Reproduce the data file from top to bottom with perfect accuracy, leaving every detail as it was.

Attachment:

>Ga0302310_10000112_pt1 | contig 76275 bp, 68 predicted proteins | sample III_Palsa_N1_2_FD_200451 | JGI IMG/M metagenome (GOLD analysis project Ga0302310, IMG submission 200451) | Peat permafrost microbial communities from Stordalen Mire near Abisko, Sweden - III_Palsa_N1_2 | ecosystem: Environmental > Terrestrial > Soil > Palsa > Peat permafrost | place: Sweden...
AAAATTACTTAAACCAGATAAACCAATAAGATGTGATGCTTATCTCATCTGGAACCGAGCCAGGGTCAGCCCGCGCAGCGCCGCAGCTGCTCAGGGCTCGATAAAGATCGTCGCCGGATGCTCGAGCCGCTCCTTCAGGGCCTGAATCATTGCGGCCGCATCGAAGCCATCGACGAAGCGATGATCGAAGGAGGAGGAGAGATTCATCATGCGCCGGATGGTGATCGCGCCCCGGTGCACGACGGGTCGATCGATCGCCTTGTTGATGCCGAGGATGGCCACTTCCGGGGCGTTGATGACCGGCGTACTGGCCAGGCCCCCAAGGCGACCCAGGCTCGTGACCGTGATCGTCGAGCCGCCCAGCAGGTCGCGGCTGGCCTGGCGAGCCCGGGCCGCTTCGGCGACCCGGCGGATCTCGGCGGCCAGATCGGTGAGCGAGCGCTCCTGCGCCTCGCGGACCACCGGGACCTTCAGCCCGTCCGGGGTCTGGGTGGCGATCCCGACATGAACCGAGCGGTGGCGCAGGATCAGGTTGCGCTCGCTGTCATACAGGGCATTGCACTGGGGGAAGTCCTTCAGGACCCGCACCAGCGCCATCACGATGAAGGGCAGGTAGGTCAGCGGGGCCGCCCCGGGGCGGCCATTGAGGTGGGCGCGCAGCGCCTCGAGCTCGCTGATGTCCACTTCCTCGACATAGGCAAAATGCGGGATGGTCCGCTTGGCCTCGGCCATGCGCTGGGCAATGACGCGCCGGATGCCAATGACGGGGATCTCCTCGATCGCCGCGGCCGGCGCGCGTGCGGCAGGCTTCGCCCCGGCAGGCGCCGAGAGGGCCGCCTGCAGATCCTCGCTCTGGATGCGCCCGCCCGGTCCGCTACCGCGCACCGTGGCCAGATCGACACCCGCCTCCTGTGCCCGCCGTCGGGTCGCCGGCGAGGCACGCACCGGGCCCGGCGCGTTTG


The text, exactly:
>Ga0302310_10000112_pt1 | contig 76275 bp, 68 predicted proteins | sample III_Palsa_N1_2_FD_200451 | JGI IMG/M metagenome (GOLD analysis project Ga0302310, IMG submission 200451) | Peat permafrost microbial communities from Stordalen Mire near Abisko, Sweden - III_Palsa_N1_2 | ecosystem: Environmental > Terrestrial > Soil > Palsa > Peat permafrost | place: Sweden...
AAAATTACTTAAACCAGATAAACCAATAAGATGTGATGCTTATCTCATCTGGAACCGAGCCAGGGTCAGCCCGCGCAGCGCCGCAGCTGCTCAGGGCTCGATAAAGATCGTCGCCGGATGCTCGAGCCGCTCCTTCAGGGCCTGAATCATTGCGGCCGCATCGAAGCCATCGACGAAGCGATGATCGAAGGAGGAGGAGAGATTCATCATGCGCCGGATGGTGATCGCGCCCCGGTGCACGACGGGTCGATCGATCGCCTTGTTGATGCCGAGGATGGCCACTTCCGGGGCGTTGATGACCGGCGTACTGGCCAGGCCCCCAAGGCGACCCAGGCTCGTGACCGTGATCGTCGAGCCGCCCAGCAGGTCGCGGCTGGCCTGGCGAGCCCGGGCCGCTTCGGCGACCCGGCGGATCTCGGCGGCCAGATCGGTGAGCGAGCGCTCCTGCGCCTCGCGGACCACCGGGACCTTCAGCCCGTCCGGGGTCTGGGTGGCGATCCCGACATGAACCGAGCGGTGGCGCAGGATCAGGTTGCGCTCGCTGTCATACAGGGCATTGCACTGGGGGAAGTCCTTCAGGACCCGCACCAGCGCCATCACGATGAAGGGCAGGTAGGTCAGCGGGGCCGCCCCGGGGCGGCCATTGAGGTGGGCGCGCAGCGCCTCGAGCTCGCTGATGTCCACTTCCTCGACATAGGCAAAATGCGGGATGGTCCGCTTGGCCTCGGCCATGCGCTGGGCAATGACGCGCCGGATGCCAATGACGGGGATCTCCTCGATCGCCGCGGCCGGCGCGCGTGCGGCAGGCTTCGCCCCGGCAGGCGCCGAGAGGGCCGCCTGCAGATCCTCGCTCTGGATGCGCCCGCCCGGTCCGCTACCGCGCACCGTGGCCAGATCGACACCCGCCTCCTGTGCCCGCCGTCGGGTCGCCGGCGAGGCACGCACCGGGCCCGGCGCGTTTG